It’s easy to dismiss Duran Duran. When they blew up in 1982 and 1983 with their second album, Rio, they were all over MTV in impeccable suits and perfectly coiffed hair. Their music was full of danceable beats streaked with fashionable keyboard riffs. They dominated teenybopper magazines. Girls screamed.
What those who failed to look beyond the superficialities didn’t realize was that Duran Duran — who went their separate ways after Live Aid 1985 — made sophisticated, meticulous, deeply felt music — and continued to do so for decades. Rio may have been their apex, but they were hardly a flash in the pan. What’s more, anyone who dives into Rio will be rewarded many times over with an album that may be an iconic statement of its times but also resonates to this day.
As part of Bloomsbury’s 33 ⅓ series, journalist and critic Annie Zaleski dissects Rio, places it in its proper cultural context, and makes a strong case for its present-day relevance. This is an album released nearly 40 years ago but it still merits repeated listens. Zaleski follows the band from their initial formation in the late ‘70s and early ‘80s by way of a local Birmingham [England] club, the Rum Runner. Bassist John Taylor and keyboardist Nick Rhodes, both rabid fans of glam rock, were looking to form “a cross between Chic and the Sex Pistols.” Eventually, guitarist Andy Taylor, drummer Roger Taylor (none of the three Taylors are related), and vocalist Simon Le Bon were added, and the band was off and running.
Zaleski’s book often underscores the fact that Duran Duran — a band with a relatively fast trajectory — became successful largely due to hard work and talent. While often lumped in with the early ‘80s “New Romantics” such as Spandau Ballet and Human League, they set themselves apart through sheer tenacity and dedication. What’s more, the glitterati style they perfected on Rio (mainly through the iconic music videos) was hard-won. “While recording the album,” Zaleski explains, “the band members weren’t jaded jetsetters, but hopeful dreamers. The cosmopolitan and escapist vibe permeating the Rio LP is aspirational, rooted in sincerity and earnestness.”-
After the modest success of their self-titled 1981 debut album — which includes the singles “Planet Earth” and “Girls on Film” — Duran Duran was hard at work on the follow-up, using the band members’ disparate styles to their advantage. Rhodes’ adventurous, forward-thinking keyboards worked well against Andy Taylor’s more rock-leaning guitar work, and the combination of John Taylor’s fluid bass work and Roger Taylor’s danceable beats made them a unique rhythm section. Le Bon’s occasionally surreal lyrics were the cherry on top.
“We had an open-mindedness with each other musically about anything we created at that time,” Rhodes quotes. “Really, it was a free-for-all. You had to pass the board of everybody else. But if you wanted to try something out, everybody would just step aside and say, ‘Go for it. Let’s see what we get.’” This type of professionalism and easy creativity will likely come as a shock to anyone with the mistaken notion that Duran Duran were a band of models assembled by record company executives looking to profit off their good looks.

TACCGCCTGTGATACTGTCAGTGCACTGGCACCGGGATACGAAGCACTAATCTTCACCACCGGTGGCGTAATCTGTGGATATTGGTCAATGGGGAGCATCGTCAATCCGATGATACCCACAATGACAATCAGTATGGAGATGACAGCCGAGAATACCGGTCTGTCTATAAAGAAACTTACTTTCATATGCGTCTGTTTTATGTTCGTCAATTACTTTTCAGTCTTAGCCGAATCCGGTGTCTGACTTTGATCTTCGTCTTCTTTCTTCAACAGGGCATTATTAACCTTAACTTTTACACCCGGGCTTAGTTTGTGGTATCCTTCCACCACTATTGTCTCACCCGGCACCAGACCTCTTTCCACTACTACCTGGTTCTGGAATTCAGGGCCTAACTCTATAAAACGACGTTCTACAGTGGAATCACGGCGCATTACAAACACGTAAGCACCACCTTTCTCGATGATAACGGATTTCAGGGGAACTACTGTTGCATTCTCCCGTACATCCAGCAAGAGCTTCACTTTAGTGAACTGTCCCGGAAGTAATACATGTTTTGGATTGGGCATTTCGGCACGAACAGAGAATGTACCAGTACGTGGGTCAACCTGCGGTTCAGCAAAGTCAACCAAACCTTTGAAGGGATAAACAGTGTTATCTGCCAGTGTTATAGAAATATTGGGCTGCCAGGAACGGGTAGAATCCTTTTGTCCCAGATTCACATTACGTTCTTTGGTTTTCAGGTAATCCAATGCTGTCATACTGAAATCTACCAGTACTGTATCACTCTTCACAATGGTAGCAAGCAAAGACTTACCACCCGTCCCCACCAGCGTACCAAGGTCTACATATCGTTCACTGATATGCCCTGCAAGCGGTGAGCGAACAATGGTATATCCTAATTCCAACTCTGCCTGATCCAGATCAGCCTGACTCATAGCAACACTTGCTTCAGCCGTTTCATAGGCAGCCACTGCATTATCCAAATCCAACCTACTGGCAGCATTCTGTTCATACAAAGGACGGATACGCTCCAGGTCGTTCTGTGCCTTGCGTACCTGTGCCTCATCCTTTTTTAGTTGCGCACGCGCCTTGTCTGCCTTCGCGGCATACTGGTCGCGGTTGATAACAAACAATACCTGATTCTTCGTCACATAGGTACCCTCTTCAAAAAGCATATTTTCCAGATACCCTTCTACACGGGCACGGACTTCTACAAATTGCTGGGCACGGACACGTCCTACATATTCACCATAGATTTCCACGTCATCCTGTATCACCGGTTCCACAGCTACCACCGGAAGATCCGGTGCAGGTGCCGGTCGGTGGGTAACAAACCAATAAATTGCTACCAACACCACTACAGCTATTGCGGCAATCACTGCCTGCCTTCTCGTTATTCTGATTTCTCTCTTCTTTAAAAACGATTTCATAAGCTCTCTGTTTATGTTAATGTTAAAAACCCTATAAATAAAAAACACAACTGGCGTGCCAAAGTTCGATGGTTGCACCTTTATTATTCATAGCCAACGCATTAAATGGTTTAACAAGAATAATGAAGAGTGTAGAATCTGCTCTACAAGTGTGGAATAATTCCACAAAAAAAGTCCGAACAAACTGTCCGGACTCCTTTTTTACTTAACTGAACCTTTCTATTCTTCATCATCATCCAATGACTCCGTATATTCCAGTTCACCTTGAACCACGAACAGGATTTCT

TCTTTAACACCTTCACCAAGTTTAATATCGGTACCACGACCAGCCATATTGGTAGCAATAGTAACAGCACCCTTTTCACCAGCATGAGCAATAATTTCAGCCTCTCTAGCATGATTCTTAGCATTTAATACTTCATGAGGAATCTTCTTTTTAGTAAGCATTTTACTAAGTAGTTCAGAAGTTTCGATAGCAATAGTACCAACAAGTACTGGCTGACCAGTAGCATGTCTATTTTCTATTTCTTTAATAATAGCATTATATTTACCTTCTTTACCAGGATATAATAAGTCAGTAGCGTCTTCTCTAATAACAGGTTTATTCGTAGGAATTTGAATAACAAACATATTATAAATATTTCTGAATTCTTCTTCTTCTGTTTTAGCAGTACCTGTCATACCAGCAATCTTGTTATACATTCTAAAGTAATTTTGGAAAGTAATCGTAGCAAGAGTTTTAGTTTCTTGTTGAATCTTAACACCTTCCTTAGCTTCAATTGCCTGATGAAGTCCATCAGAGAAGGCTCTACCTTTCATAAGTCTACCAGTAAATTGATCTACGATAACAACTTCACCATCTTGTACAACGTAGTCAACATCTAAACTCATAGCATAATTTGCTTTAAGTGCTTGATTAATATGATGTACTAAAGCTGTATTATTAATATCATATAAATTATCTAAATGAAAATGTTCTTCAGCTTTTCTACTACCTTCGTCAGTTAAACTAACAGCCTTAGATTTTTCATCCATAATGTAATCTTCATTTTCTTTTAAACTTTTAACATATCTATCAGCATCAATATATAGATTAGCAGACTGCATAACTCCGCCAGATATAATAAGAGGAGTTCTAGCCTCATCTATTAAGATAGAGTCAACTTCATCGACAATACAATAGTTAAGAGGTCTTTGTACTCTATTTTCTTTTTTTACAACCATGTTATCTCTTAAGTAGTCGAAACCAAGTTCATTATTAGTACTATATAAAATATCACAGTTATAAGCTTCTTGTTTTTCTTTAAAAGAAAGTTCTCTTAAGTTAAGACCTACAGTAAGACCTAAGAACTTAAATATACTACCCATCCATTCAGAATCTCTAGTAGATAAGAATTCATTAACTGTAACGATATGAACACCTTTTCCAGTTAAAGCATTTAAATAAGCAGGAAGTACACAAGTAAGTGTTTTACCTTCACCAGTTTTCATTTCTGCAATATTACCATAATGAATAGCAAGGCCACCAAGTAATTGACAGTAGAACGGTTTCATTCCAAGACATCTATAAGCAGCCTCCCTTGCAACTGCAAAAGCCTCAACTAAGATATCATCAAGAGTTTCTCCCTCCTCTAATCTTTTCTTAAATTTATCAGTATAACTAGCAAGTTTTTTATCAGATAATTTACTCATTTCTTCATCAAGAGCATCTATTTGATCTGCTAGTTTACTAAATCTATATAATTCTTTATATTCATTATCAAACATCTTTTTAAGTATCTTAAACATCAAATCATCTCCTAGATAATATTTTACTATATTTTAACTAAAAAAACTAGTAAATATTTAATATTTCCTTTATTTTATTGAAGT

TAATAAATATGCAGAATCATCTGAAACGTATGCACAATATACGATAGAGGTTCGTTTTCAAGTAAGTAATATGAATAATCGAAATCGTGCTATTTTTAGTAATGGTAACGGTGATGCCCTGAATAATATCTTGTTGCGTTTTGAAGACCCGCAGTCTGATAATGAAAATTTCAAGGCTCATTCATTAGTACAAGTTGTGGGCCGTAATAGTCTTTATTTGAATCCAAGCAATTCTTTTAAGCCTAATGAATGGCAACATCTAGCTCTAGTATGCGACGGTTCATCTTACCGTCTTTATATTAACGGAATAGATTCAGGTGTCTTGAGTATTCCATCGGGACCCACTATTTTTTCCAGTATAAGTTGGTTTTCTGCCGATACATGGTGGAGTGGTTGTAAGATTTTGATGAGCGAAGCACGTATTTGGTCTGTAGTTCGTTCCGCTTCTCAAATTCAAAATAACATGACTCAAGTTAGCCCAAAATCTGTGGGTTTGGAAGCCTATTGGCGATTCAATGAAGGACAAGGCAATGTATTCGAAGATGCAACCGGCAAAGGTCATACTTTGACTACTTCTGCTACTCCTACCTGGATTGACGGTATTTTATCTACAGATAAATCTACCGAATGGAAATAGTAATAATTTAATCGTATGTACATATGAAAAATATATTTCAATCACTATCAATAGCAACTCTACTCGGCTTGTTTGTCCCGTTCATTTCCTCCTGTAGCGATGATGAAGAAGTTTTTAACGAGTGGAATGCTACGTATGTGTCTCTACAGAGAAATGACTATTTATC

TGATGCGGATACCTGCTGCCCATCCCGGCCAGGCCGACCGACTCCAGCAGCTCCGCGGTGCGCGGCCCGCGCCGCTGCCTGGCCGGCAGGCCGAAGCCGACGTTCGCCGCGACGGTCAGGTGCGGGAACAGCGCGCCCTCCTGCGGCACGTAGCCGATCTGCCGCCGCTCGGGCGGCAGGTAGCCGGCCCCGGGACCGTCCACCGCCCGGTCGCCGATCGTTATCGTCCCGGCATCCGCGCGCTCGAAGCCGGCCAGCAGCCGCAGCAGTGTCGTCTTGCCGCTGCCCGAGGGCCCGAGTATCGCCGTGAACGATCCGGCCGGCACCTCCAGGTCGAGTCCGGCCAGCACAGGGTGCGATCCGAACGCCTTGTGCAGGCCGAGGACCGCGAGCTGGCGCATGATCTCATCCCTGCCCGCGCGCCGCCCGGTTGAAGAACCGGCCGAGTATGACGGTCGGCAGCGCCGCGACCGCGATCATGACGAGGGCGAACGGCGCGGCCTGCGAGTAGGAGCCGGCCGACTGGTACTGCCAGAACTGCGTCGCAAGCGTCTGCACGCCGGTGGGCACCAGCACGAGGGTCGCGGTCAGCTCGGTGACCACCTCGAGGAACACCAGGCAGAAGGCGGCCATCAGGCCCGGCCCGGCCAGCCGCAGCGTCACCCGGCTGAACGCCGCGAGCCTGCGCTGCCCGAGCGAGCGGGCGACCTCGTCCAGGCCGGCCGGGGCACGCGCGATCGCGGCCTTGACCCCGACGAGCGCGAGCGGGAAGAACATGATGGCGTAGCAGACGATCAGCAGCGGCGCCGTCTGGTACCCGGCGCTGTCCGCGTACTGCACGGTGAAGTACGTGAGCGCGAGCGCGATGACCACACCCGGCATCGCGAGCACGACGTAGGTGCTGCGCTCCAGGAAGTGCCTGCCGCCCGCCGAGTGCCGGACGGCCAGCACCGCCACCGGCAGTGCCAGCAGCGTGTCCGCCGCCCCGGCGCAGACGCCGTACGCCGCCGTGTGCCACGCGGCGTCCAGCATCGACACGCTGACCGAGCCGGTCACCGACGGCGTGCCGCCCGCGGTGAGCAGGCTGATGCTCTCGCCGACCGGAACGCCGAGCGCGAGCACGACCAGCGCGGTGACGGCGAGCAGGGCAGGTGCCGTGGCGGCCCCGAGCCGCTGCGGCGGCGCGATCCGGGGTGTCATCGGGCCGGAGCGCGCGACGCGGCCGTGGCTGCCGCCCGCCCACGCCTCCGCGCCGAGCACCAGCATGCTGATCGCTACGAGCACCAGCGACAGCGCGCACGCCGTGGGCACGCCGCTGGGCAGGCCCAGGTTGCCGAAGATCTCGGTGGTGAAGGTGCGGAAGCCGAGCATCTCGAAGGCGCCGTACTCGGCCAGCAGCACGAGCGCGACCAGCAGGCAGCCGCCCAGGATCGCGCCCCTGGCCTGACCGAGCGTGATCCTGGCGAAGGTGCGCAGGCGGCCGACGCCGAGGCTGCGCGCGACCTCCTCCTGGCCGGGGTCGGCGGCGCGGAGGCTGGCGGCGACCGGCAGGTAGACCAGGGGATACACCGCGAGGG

While Zaleski chronicles the making of the Rio album in great detail, the book’s longest chapter, “Duran Duran, Video Pioneers”, was inevitable. Musically, Duran Duran may have rock-solid bona fides, but their popularity was aided in part by MTV, which was officially launched between the release of the band’s first and second albums. Duran Duran hooked up with now-legendary music video director Russell Mulcahy and headed off to Sri Lanka in the Spring of 1982 (between the recording and release of Rio) to shoot videos for “Hungry Like the Wolf”, “Save a Prayer”, and the album’s title track. These videos were crucial in helping sell the Rio album, established the band’s cosmopolitan “look”, and aided in the legitimization of music videos as an art form. The making of these music videos also helped bond friendships amongst the band proved their desire to work hard to attain artistic and commercial success.
Still, by December 1982, MTV was only available in 7.5 million US households, meaning their success on the music television channel was only reaching a fraction of American music fans. Thanks in part to 1982 release of the Carnival EP, which retooled a handful of Rio songs for club play, the band’s stateside popularity soon increased via radio airplay. Thus, 1983 became known as “The Year of Duran Duran”, to quote the title of one of Zaleski’s chapters.
Indeed, they soon had singles all over the US charts, appeared on American television shows, and were mobbed at meet-and-greet appearances. Roger Taylor is quoted in the book as calling the whole experience “pretty overwhelming” but adds, “At the time, though, it felt quite natural, and it was something we all aspired to. We all wanted to be in a big band, and especially in those days, it came with the territory.”
What makes Zaleski’s book so enjoyable and so on-point is that it not only works as a mini-biography of a popular band, it also makes a case for the importance and relevance of their best-known album – an iconic work that exudes staying power despite its obvious connection to another era. Zaleski refers to Rio as a “perfect album”.
“What’s impressive,” Zaleski writes, “is that they achieved this perfection while distilling their inspirations in such savvy ways. The album certainly has antecedents — Roxy Music’s rakish art-pop drama, Bowie’s glammy decadence, Chic’s throbbing grooves, the lacquered glamour of post-punks Japan, the electronic innovations of both Kraftwerk and early Human League – but no direct homages.”